Antiviral therapy for hepatitis C lowered the risk for cardiovascular disease, which is otherwise associated with the viral infection. Results from the meta-analysis study were published in the Journal of Viral Hepatitis.
Chronic hepatitis C is linked to a higher risk for cardiovascular disease. But previous research has been unclear on whether antiviral therapy for hep C can lower this risk. Xin Su, MD, of Beijing Anzhen Hospital, and colleagues conducted a meta-analysis to determine the links between antiviral therapy and the risk of developing cardiovascular disease. The team scanned the PubMed, EMBASE and Cochrane databases from their beginning through August 2020.
The researchers analyzed 11 studies that together included 309,470 participants. They assessed the risk of any type of cardiovascular event, stroke and coronary artery disease. Of the 11 studies, four examined cardiovascular disease risk among people who did and did not receive antiviral therapy for hepatitis C; five each also reported on stroke and coronary artery disease. Five studies looked at cardiovascular disease risk among patients who did and did not achieve a sustained virological response (SVR), defined as an undetectable viral load recorded 12 weeks after completing treatment.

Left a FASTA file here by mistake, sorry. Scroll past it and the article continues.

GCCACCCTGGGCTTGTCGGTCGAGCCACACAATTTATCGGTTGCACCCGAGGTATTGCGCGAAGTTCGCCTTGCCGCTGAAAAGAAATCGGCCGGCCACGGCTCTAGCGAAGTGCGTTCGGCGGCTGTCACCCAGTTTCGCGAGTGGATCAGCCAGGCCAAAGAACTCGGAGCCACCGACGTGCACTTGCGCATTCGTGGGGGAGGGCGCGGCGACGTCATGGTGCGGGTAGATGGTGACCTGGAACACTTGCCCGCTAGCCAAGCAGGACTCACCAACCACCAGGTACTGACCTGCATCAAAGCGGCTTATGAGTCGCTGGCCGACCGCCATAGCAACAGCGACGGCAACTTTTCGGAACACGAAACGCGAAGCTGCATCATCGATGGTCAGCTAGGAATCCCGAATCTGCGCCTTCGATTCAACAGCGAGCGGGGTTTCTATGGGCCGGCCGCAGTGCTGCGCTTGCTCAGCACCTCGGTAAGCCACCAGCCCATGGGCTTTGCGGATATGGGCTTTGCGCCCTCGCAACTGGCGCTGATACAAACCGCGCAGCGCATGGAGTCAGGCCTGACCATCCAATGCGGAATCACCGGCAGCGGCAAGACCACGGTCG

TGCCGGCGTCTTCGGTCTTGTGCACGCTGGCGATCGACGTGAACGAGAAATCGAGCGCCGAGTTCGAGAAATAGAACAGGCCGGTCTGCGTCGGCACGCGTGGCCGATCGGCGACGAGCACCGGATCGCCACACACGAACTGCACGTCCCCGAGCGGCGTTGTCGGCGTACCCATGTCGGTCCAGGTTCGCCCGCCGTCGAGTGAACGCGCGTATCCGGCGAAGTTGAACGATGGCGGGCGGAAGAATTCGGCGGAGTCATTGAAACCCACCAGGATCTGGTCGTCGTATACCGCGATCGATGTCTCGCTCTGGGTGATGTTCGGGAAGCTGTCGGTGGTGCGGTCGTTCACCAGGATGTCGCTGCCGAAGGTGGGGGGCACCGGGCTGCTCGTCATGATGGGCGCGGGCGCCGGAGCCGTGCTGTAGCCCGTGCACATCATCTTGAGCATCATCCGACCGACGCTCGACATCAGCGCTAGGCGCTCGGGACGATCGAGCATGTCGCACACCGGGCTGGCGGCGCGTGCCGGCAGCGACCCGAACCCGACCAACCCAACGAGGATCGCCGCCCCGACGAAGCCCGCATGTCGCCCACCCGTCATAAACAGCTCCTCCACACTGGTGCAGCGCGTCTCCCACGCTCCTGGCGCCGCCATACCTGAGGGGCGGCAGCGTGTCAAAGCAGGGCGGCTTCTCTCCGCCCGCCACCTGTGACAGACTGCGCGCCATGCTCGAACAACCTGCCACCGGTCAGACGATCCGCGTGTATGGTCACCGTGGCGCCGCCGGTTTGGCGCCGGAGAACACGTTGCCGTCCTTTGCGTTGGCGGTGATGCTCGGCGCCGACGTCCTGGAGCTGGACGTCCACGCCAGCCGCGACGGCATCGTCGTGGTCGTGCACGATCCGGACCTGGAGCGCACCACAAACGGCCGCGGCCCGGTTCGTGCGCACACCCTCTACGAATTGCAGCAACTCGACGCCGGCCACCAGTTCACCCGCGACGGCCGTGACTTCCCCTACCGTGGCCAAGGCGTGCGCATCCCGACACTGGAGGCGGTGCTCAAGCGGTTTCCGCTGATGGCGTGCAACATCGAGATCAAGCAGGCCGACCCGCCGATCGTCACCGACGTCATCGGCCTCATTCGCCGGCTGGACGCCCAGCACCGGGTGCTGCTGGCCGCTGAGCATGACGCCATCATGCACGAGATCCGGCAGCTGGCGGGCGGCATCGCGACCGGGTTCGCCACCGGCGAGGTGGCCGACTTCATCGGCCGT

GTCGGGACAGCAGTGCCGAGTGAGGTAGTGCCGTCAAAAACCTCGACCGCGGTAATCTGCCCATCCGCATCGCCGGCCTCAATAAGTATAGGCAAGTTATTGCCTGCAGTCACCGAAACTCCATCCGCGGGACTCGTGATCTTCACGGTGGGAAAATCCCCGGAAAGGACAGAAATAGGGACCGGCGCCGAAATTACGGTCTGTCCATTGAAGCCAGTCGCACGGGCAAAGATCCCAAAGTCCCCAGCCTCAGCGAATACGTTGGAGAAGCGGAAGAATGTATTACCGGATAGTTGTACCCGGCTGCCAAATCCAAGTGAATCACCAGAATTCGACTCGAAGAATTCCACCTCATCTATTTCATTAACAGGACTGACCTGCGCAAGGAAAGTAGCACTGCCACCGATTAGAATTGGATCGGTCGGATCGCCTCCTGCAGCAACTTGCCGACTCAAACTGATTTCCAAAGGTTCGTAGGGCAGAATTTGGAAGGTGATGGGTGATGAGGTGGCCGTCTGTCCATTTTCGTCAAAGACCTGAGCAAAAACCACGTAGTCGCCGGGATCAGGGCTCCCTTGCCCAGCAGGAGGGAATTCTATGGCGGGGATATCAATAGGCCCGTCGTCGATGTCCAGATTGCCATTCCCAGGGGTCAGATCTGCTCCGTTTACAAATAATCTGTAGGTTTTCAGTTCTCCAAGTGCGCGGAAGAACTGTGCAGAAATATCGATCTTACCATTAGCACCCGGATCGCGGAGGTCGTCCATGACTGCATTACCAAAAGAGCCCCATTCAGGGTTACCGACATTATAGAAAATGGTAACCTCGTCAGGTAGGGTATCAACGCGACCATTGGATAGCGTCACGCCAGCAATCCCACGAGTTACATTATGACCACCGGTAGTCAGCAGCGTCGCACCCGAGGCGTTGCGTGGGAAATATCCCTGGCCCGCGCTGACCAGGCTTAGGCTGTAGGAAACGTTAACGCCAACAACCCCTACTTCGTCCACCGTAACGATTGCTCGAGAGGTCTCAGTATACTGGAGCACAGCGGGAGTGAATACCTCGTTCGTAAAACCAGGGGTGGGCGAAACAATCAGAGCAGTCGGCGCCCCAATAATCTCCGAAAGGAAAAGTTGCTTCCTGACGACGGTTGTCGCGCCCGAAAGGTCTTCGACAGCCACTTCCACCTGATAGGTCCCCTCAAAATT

The team found that receiving antiviral therapy for hepatitis C was linked to a lower risk of cardiovascular disease, coronary artery disease and stroke compared with those who remained untreated. Also, individuals who attained an SVR had a much lower risk of developing cardiovascular disease compared with those who were not cured.
“This meta-analysis demonstrated that antiviral therapy for [hepatitis C virus] was associated with a reduced risk of [cardiovascular disease] events,” wrote the researchers.